From the Chicago Reader (September 1, 1998). — J.R.
If one can accept the revolting notion that ants are just like people — rather than the more demonstrable premise that some film workers, film publicists, and filmgoers are a little like ants — then one might easily find this 1998 computer-animation effort from Dreamworks as cute as its title. The real premise is that ants are just like superstars — people like Woody Allen, Sharon Stone, Sylvester Stallone, Dan Aykroyd, Danny Glover, Gene Hackman, Christopher Walken, and Jennifer Lopez, all of whom have lent their voices and screen personalities to ant characters. For example, Allen, in truth an emblem of herd instinct, inevitably is employed to represent individuality — in the form of an ant named Z who resembles E.T. and kvetches a lot. Disneyfied anthropomorphism is the name of the game here, and I was left wondering whether Pepsi paid for the use of Give Peace a Chance (rendered here as Give Z a Chance). I suspect an account of all the complex business transactions would be more fun than anything in the movie, where you can’t see a blue sky that doesn’t resemble the Dreamworks logo. PG, 83 min.… Read more »
A surprising consequence of my posting “My 25 Favorite Films of the 2000s (so far)” on this site on June 21 was that visits to my site suddenly quadrupled, going from about a thousand per day to well over 4,000. This was encouraging — and for me a good response to Robert Koehler’s charge that such list-making was pointless (because the need for viewing suggestions in a context where there are too many choices strikes me — and apparently many others — as self-evident).
Yet the haste with which I put together my original list also led to some subsequent second thoughts and demurrals. So with this in mind, I’ve come up with a new list of 50 instead of 25, substituting one title in the original list after my friend Janet Bergstrom persuaded me that Chantal Akerman’s From the Other Side was a much worthier example of Akerman’s work than Down There (which I’d listed partially as a provocation, without a sufficient amount of reflection). As with my original list of titles, I’ve stuck to the same rule of including only one film by each filmmaker, and the order is alphabetical. And again, with very few exceptions (e.g.,… Read more »
Adapted and condensed from “Comparaisons à Cannes,” translated by Jean-Luc Mengus, Traﬁc no. 19, été 1996. -– J.R.
In his introduction to Understanding Media, Marshall McLuhan
records the consternation of one of his editors that “seventy-ﬁve
per cent of your material is new. A successful book cannot venture
to be more than ten per cent new.” From the vantage point of this year’s
Cannes Festival, a compulsion to contextualize everything new in
relation to something familiar reveals a comparable problem. Indeed, the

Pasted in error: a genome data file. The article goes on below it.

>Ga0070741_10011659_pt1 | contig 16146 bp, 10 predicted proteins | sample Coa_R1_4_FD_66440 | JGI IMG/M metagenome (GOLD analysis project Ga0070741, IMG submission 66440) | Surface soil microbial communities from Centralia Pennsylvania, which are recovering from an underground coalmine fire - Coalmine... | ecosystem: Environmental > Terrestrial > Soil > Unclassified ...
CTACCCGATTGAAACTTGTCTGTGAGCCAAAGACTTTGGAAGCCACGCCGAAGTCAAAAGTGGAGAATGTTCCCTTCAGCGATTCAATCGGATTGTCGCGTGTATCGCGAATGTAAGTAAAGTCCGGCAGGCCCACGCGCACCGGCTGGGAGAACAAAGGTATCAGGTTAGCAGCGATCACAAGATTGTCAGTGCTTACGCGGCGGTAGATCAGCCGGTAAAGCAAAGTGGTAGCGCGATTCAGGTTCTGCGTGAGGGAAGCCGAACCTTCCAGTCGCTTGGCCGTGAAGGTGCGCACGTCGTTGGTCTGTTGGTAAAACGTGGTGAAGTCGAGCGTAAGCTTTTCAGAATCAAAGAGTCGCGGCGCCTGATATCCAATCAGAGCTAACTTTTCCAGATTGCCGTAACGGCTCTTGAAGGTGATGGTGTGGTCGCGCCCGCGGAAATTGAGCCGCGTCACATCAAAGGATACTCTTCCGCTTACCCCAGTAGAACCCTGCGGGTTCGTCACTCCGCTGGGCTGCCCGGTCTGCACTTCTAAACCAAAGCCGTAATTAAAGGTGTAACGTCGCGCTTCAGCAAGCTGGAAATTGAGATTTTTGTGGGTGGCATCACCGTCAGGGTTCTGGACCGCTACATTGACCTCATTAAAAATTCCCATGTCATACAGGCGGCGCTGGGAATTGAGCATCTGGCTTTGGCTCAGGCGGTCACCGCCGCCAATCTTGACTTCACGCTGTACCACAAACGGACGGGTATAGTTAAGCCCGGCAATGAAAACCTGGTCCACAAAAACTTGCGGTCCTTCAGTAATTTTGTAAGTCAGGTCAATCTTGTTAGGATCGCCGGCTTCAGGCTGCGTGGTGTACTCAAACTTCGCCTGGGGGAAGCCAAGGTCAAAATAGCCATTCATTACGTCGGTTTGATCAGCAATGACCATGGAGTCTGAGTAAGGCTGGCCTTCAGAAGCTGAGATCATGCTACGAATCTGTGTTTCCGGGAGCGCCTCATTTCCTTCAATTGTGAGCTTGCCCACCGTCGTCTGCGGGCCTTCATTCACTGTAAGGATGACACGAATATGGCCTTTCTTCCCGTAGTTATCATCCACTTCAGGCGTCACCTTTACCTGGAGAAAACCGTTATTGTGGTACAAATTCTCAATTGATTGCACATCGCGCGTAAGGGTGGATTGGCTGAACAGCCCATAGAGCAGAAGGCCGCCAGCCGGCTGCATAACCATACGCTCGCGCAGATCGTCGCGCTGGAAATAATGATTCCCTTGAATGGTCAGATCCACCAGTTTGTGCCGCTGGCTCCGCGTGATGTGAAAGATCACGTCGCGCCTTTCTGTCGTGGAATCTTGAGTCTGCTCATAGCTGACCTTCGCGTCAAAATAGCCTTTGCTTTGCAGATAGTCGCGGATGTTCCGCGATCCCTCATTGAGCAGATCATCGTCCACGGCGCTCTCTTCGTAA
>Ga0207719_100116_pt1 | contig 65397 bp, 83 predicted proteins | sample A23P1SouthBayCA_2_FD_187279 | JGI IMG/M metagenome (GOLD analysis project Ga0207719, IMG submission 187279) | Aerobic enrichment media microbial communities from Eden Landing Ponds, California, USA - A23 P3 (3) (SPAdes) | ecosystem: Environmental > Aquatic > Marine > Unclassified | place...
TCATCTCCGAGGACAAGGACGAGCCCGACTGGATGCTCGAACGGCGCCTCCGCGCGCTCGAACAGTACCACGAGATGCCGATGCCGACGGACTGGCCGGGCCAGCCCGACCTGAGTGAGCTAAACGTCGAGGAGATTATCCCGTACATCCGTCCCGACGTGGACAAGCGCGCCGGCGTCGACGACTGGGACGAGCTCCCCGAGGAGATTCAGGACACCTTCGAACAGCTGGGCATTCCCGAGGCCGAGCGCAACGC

kind of movie pitch parodied at the beginning of Altman’s The Player,
in which every project becomes some version of one or two previous
hits — “The Graduate, Part 2,” “The Manchurian Candidate meets
Ghost” — has by now become a kind of journalistic shorthand for the
critic eager to make the ﬁlm fully accessible once it’s released. This
necessity of establishing old references in relation to new ideas is above
all an indication of how thoroughly the priorities of the ﬁlm business
have inﬁltrated ﬁlm criticism.
As useful as this practice is, it often functions as a kind of nervous
tic. For the writer or speaker too lazy to perform the less alluring task
of description, it poses a constant temptation — a means of short-
circuiting the critical process through a kind of magic or alchemy that
suddenly makes the invisible visible.… Read more »
It’s possible that I overrated Twilight and underrated The Big Lebowski in this Chicago Reader piece (March 6, 1998); I’d have to resee both these films in order to be sure. —J.R.
The Big Lebowski
Rating ** Worth seeing
Directed by Joel Coen
Written by Joel and Ethan Coen
With Jeff Bridges, John Goodman, Julianne Moore, Steve Buscemi, David Huddleston, Philip Seymour Hoffman, John Turturro, David Thewlis, Ben Gazzara, and Jon Polito.
Rating *** A must see
Directed by Robert Benton
Written by Benton and Richard Russo
With Paul Newman, Susan Sarandon, Gene Hackman, James Garner, Stockard Channing, Reese Witherspoon, and Giancarlo Esposito.
It’s purely a matter of chance that two neo-Chandler mysteries with contemporary Los Angeles settings are opening this week. But although Joel and Ethan Coen’s The Big Lebowski and Robert Benton’s Twilight differ in tone, style, milieu, and generational perspective, both films arrive at their private-eye stories through the unorthodox detour of the western. In Benton’s case the western reference is harder to detect but central to the conception throughout; the film even climaxes with the equivalent of a western showdown and shoot-out. In the Coens’ case it’s much more blatant but proves to be window dressing.… Read more »